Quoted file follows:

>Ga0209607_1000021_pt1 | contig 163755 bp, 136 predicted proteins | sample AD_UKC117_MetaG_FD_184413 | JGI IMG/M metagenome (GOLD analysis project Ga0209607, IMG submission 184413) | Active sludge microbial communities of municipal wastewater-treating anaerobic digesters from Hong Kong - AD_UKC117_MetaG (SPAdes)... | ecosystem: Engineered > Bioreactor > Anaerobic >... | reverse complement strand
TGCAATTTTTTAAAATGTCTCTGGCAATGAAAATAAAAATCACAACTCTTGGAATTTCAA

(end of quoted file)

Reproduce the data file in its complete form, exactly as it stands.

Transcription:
>Ga0209607_1000021_pt1 | contig 163755 bp, 136 predicted proteins | sample AD_UKC117_MetaG_FD_184413 | JGI IMG/M metagenome (GOLD analysis project Ga0209607, IMG submission 184413) | Active sludge microbial communities of municipal wastewater-treating anaerobic digesters from Hong Kong - AD_UKC117_MetaG (SPAdes)... | ecosystem: Engineered > Bioreactor > Anaerobic >... | reverse complement strand
TGCAATTTTTTAAAATGTCTCTGGCAATGAAAATAAAAATCACAACTCTTGGAATTTCAA